Well, over the weekend I finished reading Createquity's fantastic summary of Gifts of the Muse, and I thought that I would come in Monday ready to swing on that issue. But I want to carp on a bit about Sustainibility and Legitimacy for another moment, since this is becoming a dear idea for me.
Recently, there was an announcement that the former head of the Royal Shakespeare Company, Adrian Noble, would be coming to run the Old Globe theater in San Diego. In one of the articles (not, unfortunately, the one whose link I just found), Adrian Noble joked that he had never been closer to San Diego than the Los Angeles Airport.
Now, Adrian Noble's legitimacy in that position probably isn't up for debate. For one of Britain (and the world)'s leading Shakespeare directors/A.D.s to take over one of America's higher-profile Shakespeare Festivals is such a no-brainer.
On the other hand, there is something jarring to me to have a theater company turn over its artistic leadership to someone who freely admits that he has no experience with the town he's working in. The implication there is that Shakespeare is Shakespeare, no matter where you do it.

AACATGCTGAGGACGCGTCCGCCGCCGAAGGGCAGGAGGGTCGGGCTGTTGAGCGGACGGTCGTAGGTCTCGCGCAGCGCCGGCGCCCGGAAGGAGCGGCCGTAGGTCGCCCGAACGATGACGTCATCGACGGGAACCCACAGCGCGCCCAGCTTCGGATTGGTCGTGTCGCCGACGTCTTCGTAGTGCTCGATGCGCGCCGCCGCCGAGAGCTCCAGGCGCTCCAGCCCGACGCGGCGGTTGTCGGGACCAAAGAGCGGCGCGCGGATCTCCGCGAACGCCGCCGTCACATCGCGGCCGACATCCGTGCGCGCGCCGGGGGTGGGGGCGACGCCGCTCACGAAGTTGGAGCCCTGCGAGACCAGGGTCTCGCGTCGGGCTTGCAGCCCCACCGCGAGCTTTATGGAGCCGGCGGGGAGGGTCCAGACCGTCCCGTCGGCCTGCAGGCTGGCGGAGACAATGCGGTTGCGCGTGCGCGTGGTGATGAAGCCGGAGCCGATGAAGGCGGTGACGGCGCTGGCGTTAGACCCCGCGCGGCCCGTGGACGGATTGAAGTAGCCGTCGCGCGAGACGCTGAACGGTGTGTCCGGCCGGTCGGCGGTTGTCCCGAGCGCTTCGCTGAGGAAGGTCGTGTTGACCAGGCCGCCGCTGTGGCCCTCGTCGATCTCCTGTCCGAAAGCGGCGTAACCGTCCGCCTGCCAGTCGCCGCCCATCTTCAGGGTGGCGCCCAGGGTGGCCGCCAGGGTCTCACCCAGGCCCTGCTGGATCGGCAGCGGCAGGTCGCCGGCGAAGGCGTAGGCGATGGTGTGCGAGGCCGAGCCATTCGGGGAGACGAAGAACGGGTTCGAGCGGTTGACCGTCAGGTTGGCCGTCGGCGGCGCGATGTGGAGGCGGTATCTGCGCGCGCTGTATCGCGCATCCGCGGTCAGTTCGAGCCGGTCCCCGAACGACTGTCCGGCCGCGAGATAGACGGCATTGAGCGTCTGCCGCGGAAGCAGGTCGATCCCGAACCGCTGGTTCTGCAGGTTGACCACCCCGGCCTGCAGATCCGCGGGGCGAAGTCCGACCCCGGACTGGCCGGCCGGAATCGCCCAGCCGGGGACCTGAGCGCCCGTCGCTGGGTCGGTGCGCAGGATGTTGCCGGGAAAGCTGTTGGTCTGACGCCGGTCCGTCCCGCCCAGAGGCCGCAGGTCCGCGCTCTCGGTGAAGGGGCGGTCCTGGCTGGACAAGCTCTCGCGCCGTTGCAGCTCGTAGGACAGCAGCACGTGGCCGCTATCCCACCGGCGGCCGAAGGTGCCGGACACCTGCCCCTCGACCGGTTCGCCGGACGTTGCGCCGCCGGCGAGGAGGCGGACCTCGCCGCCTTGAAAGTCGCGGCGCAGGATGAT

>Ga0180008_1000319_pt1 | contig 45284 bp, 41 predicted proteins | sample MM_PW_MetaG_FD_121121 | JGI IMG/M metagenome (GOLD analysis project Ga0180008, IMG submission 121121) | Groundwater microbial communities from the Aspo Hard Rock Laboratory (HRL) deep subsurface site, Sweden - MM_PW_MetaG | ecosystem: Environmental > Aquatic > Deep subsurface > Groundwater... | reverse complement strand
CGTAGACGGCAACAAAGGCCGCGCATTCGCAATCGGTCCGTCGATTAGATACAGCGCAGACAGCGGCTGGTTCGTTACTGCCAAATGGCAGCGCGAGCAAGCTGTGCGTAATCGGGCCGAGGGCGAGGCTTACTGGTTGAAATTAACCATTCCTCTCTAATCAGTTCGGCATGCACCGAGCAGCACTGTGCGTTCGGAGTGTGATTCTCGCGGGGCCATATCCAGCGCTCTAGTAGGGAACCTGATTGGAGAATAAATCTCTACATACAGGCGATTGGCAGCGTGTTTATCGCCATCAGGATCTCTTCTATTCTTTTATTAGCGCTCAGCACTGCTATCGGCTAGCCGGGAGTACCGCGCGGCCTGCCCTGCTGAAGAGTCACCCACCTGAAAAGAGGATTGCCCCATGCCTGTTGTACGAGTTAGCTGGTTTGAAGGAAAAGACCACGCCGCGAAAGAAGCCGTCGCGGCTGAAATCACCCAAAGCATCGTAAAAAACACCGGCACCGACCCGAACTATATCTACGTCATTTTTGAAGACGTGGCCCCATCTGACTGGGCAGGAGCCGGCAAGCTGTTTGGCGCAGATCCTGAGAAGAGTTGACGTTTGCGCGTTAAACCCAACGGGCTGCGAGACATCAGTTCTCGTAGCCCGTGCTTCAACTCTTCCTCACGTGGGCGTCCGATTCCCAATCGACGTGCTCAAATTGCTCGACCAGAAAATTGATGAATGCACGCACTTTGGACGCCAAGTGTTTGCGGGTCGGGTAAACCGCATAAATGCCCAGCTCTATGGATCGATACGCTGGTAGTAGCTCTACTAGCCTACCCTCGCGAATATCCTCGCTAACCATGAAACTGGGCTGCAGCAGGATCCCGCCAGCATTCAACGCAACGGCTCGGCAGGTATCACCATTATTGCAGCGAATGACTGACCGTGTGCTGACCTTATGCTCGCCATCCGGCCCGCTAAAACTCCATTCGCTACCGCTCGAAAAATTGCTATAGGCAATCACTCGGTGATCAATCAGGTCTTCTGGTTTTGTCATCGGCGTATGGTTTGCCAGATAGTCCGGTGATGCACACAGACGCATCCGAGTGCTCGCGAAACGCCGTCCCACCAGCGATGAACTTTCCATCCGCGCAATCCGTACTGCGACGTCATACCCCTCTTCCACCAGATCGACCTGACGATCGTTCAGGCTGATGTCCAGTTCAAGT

Now, I'm sure that Adrian Noble is a talented director, and I'm sure he's going to make good theater, but... well, obviously, creating good theater isn't enough. Plenty of people have been making good theater for a while now, and it still isn't drawing the crowds like it deserves. The point is that our theater needs to speak to its local context, it needs to find a way to make itself relevant to the people of its community. People that Adrian Noble has never met.
I'm torn, because I feel like if I wasn't wearing my "arts community development" hat I wouldn't be criticizing this move. When I heard about it, my gut instinct was "Yay! San Diego gets some good legitimacy!" I didn't mind that it was a British director. But something about never having once been in San Diego... how does he know what will strike a chord with San Diegans?
Is anyone on the same page as me on this issue?